A great resource with a lot of data from a previous denier who has accepted the dangers of Tik Tok and other social media. 

Tik Tok Damages Brains: https://www.sciencetimes.com/articles/34138/20211025/tiktok-bad-brain-constant-social-media-streaming-narrows-collective-attention.htm

Raising Rebels https://philosophyofmotherhood.wordpress.com/2019/10/08/raising-rebels/

Encouraged by Virtue

“When you need encouragement, think of the qualities people around you have: this one’s energy, that one’s modesty, another’s generosity, and so on. Nothing is more encouraging, as when virtues are visibly embodied in the people around us, when we’re practically showered with them.”
Marcus Aurelius, Meditations

Let’s acknowledge the virtue, talents, and beauty of others. As we do we are reminded of the goodness in the world. Our cynical and competitive culture seeks to convince us that all goodness is hypocrisy, all virtue is masked vice, and love is really just self-interest. It’s not true. Yes, there is weakness and imperfection in all of us, there is also strength and virtue. Today as we observe our world and our divine sisters and brothers let’s brighten our day by focusing first on their encouraging qualities.

Balx du moulin de la Galette, Pierre-Auguste Renoir

Avoiding Cantakerousness

I recently finished reading Candide, by Voltaire, the humorously tragic story of a very unfortunate man. After a lifetime of calamities, he begins to question if his optimism has any grounding in reality. Is anyone genuinely happy? Voltaire’s parody is extreme in its portrayals as he seeks to disprove the statement that “all things work out for good”.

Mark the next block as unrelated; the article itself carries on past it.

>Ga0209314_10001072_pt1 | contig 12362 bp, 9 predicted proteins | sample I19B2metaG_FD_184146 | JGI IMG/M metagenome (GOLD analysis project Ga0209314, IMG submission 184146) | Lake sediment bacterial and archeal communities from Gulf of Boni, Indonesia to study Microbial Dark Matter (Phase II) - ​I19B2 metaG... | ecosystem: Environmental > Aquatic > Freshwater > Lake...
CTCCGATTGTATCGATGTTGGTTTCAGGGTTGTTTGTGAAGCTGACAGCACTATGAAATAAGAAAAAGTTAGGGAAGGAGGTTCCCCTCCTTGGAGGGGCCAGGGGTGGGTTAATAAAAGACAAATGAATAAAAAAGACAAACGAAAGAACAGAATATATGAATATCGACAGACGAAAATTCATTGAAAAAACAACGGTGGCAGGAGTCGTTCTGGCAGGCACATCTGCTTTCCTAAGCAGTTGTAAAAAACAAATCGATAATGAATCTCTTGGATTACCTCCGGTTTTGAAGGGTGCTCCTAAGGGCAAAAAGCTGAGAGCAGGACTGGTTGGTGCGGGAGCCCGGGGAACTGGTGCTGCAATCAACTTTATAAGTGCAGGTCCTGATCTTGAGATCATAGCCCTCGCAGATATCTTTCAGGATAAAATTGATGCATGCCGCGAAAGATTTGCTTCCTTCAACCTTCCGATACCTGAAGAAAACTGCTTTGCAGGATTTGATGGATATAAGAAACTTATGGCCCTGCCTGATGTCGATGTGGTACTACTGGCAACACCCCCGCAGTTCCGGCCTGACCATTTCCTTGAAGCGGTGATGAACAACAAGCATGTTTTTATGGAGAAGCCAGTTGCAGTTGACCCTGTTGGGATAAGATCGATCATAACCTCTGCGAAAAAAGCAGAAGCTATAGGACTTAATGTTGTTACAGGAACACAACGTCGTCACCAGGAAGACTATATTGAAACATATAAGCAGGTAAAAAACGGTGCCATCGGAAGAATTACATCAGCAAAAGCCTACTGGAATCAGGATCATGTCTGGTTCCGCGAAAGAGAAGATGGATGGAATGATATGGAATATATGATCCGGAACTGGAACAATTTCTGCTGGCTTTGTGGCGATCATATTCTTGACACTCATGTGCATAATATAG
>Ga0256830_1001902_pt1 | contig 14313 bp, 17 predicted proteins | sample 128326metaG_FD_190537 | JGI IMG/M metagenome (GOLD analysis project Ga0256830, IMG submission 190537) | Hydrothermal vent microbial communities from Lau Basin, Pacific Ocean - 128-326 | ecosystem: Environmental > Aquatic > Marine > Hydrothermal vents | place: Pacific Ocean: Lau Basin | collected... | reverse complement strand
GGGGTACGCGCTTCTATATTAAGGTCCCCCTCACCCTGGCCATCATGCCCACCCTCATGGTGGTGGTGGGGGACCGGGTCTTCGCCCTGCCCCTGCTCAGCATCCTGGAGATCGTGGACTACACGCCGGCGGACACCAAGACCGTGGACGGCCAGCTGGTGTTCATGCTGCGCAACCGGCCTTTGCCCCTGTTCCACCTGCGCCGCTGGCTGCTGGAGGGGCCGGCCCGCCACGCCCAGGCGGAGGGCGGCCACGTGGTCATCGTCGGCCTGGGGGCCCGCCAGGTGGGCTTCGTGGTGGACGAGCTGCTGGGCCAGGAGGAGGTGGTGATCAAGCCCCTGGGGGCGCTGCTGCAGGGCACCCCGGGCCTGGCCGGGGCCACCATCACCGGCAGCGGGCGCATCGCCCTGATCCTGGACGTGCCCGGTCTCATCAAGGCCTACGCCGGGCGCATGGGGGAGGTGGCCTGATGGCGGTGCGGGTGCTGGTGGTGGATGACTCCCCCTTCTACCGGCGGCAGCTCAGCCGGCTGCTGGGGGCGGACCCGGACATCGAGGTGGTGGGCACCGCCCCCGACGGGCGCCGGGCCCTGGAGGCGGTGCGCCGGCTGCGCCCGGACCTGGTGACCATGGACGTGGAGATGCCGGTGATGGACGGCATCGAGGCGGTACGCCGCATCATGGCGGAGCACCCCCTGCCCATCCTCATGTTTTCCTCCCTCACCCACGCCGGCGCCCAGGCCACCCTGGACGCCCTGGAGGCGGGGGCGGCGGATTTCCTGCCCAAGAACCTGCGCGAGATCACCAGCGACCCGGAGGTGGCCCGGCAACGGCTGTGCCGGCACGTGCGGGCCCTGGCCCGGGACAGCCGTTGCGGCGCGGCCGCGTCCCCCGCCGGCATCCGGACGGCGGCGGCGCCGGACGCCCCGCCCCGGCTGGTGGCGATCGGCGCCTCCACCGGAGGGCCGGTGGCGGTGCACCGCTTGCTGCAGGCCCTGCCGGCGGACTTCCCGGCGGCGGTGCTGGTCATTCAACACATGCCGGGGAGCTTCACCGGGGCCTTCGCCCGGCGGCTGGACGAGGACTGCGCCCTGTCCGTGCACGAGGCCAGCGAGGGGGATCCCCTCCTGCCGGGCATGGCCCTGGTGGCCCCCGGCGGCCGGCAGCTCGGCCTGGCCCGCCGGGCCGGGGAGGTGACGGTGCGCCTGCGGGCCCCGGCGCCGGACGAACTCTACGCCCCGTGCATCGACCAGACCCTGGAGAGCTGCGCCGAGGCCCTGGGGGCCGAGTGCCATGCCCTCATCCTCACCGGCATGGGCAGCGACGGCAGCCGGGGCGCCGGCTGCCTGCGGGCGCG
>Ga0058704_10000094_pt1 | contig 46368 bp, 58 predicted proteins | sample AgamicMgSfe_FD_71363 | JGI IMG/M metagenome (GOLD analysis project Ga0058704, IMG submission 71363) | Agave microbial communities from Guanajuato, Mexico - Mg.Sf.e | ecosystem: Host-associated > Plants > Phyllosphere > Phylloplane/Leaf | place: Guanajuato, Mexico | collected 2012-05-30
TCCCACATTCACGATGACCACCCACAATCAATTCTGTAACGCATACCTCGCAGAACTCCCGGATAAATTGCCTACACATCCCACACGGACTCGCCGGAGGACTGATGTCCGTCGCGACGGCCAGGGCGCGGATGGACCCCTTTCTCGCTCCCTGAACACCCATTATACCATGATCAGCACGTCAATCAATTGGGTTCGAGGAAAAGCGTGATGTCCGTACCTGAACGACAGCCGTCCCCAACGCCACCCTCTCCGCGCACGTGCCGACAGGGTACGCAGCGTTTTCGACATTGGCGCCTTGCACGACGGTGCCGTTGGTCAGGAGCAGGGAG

Life can certainly be a struggle. We should be grateful for the respites of happiness and comfort we receive. The story of Candide shows that much of our unhappiness emanates from moral evil.  However, we are reminded that our own ingratitude and criticism also bring misery.

Candide and his friend Martin, in their search for a happy man, decide to visit a rich man who had magnificent possessions. They discover that he, rather than gaining joy from his advantages, finds fault in most literature, music, and art, and is bored by his home and possessions.

Candide, naive and hopeful, says to Martin, “‘You must admit that there is the happiest man alive, he is superior to all he possesses.’

‘Don’t you see, said Martin, that he is disgusted with everything he possesses? Plato long ago said that the best stomachs are not those that reject all food.‘